Isis searched the entirety of the kingdom to find the severed chunks of her husband’s body. She finally brought Osiris back to life but now he could no longer exist in the living realm. He had to return to the underworld where he became the ruler of the dead. A now pregnant Isis had to go into hiding from Set, where she gave birth to her son, Horus.

Horus, ancient egyptian god.
Horus makes his big entrance! Here he is in full awesome falcon form. Yeah he can be a falcon and still wear a crown! Image by Osama Shukir Muhammed Amin FRCP(Glasg)

Finally! Horus has arrived!

I know. For a story about Horus, he doesn’t actually feature in a lot of it. Anyway.

Horus VS Set Egyptian gods battle
Horus VS Set. Ring the bell! *Ding Ding*. Image by Soutekh67

Once Horus was all grown up, he decided to challenge Set and get his father’s kingdom back. Horus went to the Ennead, a collection of very important gods, and claimed that Set had unlawfully taken the kingdom from his father, Osiris. Horus asked the gods to remove Set from power and return the throne to Osiris’ rightful heir, Horus himself.

Most of the gods agreed with Horus, except for Ra, who thought that Horus was too inexperienced to rule the kingdom. So Horus and Set must compete to prove which of them would be the best ruler.

Oh cool! Is this where that 80-year-long battle turns up?

Indeed. This battle involved a number of contests that were sometimes vicious, sometimes humiliating and sometimes just downright weird. Horus and Set had to build boats and race them. But stupidly, Set built his boat out of stone, which sunk like a… well, like a rock! The two also had to transform themselves into hippos and see who could hold their breath underwater for the longest. During one of the contests, Horus even lost an eye!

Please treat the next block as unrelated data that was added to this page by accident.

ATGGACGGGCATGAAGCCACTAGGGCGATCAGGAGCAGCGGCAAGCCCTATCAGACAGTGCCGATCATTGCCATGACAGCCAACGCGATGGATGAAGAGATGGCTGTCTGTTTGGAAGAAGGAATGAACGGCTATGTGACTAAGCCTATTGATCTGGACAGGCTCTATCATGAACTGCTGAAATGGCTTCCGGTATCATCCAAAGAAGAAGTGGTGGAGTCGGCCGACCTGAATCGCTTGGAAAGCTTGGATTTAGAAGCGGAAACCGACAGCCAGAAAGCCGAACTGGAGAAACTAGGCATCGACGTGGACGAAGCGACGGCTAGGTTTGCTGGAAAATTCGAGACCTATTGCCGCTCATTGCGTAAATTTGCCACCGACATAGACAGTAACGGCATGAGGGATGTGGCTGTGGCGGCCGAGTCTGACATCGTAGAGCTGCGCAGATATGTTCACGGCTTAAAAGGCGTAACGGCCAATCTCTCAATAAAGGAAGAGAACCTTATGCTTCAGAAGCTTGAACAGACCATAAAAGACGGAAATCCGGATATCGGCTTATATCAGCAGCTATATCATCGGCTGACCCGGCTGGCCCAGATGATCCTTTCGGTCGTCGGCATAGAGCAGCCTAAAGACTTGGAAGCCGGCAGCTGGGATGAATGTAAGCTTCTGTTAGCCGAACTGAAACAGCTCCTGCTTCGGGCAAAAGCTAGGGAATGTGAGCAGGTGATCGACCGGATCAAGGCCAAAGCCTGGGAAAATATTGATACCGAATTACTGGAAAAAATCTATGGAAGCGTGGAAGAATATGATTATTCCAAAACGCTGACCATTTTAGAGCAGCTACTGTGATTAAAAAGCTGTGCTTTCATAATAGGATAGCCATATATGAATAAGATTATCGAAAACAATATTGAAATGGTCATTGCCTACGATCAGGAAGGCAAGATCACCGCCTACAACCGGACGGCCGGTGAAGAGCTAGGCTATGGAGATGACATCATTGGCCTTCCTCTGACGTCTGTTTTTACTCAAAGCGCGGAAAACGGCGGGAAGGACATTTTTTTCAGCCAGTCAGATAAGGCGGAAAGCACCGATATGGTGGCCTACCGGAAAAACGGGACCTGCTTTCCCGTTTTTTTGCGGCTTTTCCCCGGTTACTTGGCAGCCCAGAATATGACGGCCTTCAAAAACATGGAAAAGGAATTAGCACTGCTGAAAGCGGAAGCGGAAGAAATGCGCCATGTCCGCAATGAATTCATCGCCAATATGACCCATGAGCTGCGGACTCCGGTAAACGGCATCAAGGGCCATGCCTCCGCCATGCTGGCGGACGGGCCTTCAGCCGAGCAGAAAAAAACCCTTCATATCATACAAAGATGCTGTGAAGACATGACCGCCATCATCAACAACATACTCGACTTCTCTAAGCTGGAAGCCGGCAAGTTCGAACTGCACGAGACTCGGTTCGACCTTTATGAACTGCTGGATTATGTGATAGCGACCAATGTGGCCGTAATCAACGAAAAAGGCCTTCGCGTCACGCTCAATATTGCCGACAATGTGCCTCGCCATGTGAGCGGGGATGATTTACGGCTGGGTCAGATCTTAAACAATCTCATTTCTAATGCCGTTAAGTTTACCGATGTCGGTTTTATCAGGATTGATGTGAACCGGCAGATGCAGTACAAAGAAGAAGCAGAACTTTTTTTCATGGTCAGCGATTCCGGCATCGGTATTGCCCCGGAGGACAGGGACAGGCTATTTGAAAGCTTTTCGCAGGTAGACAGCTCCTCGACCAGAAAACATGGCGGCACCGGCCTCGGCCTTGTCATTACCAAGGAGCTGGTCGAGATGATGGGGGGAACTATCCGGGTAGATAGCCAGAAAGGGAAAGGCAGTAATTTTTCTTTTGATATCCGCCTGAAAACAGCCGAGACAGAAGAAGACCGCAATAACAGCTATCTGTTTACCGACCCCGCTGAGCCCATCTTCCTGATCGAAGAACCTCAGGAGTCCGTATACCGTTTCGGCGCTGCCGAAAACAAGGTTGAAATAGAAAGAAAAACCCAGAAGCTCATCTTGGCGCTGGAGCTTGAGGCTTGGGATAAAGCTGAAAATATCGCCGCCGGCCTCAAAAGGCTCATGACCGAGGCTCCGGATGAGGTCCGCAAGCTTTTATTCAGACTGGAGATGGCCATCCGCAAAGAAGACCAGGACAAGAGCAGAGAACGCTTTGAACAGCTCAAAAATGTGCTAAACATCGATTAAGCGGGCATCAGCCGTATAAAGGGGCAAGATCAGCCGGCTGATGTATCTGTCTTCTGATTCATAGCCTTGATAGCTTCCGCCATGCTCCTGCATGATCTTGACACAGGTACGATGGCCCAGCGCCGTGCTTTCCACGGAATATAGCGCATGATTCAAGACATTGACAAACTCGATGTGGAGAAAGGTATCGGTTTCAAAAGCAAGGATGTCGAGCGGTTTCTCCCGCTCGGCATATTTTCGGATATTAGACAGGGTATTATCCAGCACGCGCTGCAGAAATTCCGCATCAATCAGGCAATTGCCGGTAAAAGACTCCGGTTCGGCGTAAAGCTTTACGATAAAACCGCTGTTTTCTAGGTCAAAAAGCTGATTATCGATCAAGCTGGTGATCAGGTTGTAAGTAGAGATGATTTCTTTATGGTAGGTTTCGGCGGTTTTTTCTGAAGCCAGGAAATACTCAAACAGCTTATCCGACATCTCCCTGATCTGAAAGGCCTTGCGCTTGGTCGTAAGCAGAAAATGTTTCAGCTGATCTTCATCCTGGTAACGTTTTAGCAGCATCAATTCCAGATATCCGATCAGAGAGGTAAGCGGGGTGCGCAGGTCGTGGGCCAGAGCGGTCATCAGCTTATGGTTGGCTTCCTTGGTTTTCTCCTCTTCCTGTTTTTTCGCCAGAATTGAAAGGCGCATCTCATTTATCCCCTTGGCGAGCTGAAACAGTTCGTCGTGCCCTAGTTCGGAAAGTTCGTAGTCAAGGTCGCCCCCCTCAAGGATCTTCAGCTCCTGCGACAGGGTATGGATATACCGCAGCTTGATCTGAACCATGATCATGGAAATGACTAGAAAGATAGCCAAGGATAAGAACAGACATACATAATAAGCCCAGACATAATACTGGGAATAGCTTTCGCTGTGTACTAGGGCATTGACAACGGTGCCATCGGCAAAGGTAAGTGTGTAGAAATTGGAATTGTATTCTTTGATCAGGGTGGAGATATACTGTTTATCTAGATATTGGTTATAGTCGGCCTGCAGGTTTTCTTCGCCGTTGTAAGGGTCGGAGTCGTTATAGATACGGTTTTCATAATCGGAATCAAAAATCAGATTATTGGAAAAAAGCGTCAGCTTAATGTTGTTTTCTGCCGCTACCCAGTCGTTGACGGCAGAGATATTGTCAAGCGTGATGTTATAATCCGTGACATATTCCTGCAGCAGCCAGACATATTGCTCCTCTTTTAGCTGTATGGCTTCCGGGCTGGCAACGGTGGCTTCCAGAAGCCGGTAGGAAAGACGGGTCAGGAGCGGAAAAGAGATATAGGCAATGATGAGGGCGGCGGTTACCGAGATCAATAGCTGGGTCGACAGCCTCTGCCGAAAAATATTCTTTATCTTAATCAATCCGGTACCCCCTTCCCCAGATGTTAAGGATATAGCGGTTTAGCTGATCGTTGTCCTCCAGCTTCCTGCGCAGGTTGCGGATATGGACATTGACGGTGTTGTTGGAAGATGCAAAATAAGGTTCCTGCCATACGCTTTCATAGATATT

Horus defeats Set boat Egyptian gods
Could this be the moment Set realises his plan to make a boat out of stone was a brick of an idea? Image by Karen Green.

So who won?

Horus won every contest but he was helped by his mother Isis at every turn. In the end, the gods weren’t sure who to choose. So it was up to Isis to save the day again.

Isis tricked Set into admitting his wrong-doing by disguising herself as a grieving young woman. When Set asked the disguised Isis why she was crying, she told him about a wicked man who had killed her husband, stolen their lands and now wanted to kill her son. Convinced by Isis’ performance and outraged at her plight, Set declared that this wicked man should be punished. With a great deal of satisfaction, Isis then revealed who she really was.

Set had condemned himself! The gods declared Horus as the king and then banished Set to the desert. Take that, Set, you big poop-tortoise!!

Horus and set crown pharaoh Rameses the great ancient egypt
Heroes & Villains - Horus and Set both crown Rameses as pharaoh. Image by Olaf Tausch.


If you are a primary school teacher then you'll definitely want Imagining History to bring their 'Ancient Egypt: A Time Travel Tour' Interactive workshop to your school.

Our Award-Winning sessions combine role-play, storytelling, demonstrations, and drama and performance to bring history to life for your students.